Dragon Parks Review


You're going to need more sheep

When dragons come to nest on the islands that you just happen to own, the only logical thing to do is to transform the whole thing into an attraction park and get that money machine earning. Visitors to the park, of course, will soon tire of seeing the same dragons, so keeping the diversity and growing population is key. That is, until the dragons become too numerous, run out of food and decide to snack on some tourists. Welcome to Dragon Parks.

If you replace ‘dragon’s with ‘dinosaurs’, the theme of Dragon Parks sounds not too dissimilar to Dinosaur Island. However, if you don’t count the star attractions breaking out of enclosures and eating visitors or hungry jaws running out of sheep to eat, and so consuming visitors instead, the two games have very little in common. 

Each player begins with three different islands with five spaces on each card containing a dragon, an egg, sheep or a blank. During the game, players play cards onto the original island. Cards are made of translucent acetate, imprinted with additional symbols, so when overlaying them over the island you could either add extra icons (for example, another type of dragon or more sheep) or cover up an existing symbol. After each round, players score their islands based on the diversity of dragons, how many eggs have hatched and any other bonus rules that apply that round. Each point equals an additional park visitor, which can be lost if there are not enough sheep on the islands to feed all the dragons. 

The game’s point earning system is very generous – almost anything you do will reward you with points. As the game progresses, players will be making many micro choices – which card is best to draft, which symbol to cover-up, how to get more dragons of a certain type – all of which earn visitors (victory points) making you feel that any effort within the game is rewarded. At the same time, the game is never overly punishing, even if you lose some points due to dragons eating visitors it will never be more than what you have gained that round. 

The overlaying of translucent cards also works very well – quickly showing the evolution and growth of the island with additional icons from the translucent cards. There is only one way to orient the cards which encourages making snappy decisions to keep the flow of the game going. Perhaps, the only cumbersome component part of Dragons Parks are the victory points. As players are earning many each round, there is a lot of stacking and exchanging of cardboard tokens, which can be a bit distracting in the game that is otherwise very smooth and fast-paced.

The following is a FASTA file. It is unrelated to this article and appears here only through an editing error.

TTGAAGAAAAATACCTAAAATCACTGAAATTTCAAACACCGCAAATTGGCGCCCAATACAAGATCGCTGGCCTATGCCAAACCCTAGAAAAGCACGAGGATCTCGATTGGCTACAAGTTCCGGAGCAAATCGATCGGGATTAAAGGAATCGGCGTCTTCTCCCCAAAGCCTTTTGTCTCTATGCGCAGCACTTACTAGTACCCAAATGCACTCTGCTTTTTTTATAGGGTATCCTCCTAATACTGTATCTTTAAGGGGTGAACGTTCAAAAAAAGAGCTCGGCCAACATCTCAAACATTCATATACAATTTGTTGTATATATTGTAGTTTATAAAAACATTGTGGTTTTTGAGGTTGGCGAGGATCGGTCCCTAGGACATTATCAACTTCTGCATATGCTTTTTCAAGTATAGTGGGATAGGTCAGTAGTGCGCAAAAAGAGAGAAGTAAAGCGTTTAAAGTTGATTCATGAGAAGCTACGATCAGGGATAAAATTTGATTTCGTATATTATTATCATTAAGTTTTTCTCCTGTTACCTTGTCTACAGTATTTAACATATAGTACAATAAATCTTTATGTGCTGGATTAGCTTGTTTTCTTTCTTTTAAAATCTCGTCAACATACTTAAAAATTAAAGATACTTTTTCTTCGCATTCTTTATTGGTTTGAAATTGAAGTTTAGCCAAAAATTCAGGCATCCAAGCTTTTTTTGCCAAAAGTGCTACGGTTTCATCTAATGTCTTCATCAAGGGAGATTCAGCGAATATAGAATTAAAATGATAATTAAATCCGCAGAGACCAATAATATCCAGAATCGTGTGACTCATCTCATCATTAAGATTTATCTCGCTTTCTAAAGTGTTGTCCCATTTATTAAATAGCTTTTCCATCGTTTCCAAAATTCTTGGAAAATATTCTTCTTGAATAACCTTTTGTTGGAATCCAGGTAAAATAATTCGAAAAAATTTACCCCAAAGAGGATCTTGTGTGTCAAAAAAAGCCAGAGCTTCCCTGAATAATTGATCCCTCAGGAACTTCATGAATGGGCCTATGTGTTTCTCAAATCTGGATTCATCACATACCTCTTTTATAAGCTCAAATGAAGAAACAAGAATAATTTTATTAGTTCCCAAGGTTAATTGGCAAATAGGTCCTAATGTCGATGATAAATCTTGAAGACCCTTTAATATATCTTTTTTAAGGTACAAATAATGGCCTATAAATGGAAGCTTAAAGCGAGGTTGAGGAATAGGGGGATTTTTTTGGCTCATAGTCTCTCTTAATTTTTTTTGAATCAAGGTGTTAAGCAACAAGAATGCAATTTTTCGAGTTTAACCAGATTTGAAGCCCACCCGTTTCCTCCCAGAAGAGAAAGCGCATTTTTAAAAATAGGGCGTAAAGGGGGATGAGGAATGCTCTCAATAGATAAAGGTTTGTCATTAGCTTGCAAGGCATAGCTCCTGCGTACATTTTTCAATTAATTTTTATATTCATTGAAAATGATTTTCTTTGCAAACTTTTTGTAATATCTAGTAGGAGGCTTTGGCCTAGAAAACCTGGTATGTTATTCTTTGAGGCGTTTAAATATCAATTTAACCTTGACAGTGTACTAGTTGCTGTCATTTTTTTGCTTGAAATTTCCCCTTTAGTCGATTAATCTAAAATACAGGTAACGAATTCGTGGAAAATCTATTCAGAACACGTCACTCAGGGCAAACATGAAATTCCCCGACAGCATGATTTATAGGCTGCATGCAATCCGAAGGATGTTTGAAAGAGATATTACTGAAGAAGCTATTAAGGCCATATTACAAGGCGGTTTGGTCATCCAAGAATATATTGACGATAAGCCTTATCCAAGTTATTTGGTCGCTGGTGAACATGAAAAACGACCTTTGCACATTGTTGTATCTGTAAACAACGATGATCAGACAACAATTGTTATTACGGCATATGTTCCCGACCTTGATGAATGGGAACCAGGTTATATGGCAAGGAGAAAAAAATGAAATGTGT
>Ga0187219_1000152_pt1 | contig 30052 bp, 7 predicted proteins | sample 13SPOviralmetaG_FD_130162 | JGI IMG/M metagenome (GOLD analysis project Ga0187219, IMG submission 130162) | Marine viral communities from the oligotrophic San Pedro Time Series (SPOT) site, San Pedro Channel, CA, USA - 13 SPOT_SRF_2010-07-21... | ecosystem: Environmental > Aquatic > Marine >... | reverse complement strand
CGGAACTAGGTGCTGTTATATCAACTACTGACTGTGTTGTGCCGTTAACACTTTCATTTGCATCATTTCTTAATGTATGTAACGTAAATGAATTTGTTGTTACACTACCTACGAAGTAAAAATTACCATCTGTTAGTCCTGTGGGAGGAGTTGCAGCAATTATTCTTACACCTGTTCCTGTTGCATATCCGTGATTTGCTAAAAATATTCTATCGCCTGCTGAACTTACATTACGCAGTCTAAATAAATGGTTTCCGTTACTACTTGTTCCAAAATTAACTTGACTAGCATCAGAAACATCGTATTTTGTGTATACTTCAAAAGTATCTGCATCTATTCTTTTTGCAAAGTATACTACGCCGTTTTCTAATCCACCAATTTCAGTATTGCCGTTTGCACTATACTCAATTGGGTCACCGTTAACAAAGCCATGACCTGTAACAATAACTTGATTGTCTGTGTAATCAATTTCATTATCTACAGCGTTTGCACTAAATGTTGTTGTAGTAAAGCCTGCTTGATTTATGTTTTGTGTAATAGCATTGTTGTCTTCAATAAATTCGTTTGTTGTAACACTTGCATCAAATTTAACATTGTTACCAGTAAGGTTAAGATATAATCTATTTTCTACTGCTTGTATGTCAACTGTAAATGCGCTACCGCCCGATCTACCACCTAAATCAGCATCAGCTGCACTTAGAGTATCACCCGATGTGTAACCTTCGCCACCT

Dragon Parks is a family drafting game, light on the rules and quick to play with only three rounds. It will have your attention for half an hour at the most, but it will captivate it completely. It has a colourful but clear layout along with simple but brain scratchy and snappy gameplay. There is also just a little pinch of player interaction, as the cards get passed around during the draft phase of the game. Although it will never compete in depth and in strategic elements with other park-building themed games like Dinosaur Island or Unfair, Dragon Parks offers a similar flavour in a smaller but still delightful package. 

ALEXANDRA SONECHKINA

PLAY IT? YES

Dragon Parks proves once again that when a miracle happens, the first human thought is how to capitalise on their existence. However, if you don’t delve too deeply into this theme, there is a lot to enjoy about this quick and colourful park-building drafting game.

TRY THIS IF YOU LIKED: DINOSAUR ISLAND 

If you are craving a fantastically themed park-building game but want a quicker and more family-oriented gameplay than Dinosaur Island, Dragon Parks will be a great alternative.

Designer: Nicolas Sato

Publisher: Ankama

Time: 15-30 minutes

Player: 2-5

Ages: 8+

Price: £25

What’s in the box?

  • 1 Central board
  • 1 Season token
  • 15 Island tiles
  • 82 Visitor tokens
  • 5 Legendary dragon tokens
  • 60 Transparent dragon cards 

This article originally appeared in issue 59 of Tabletop Gaming. Pick up the latest issue of the UK's fastest-growing gaming magazine in print or digital here or subscribe to make sure you never miss another issue.

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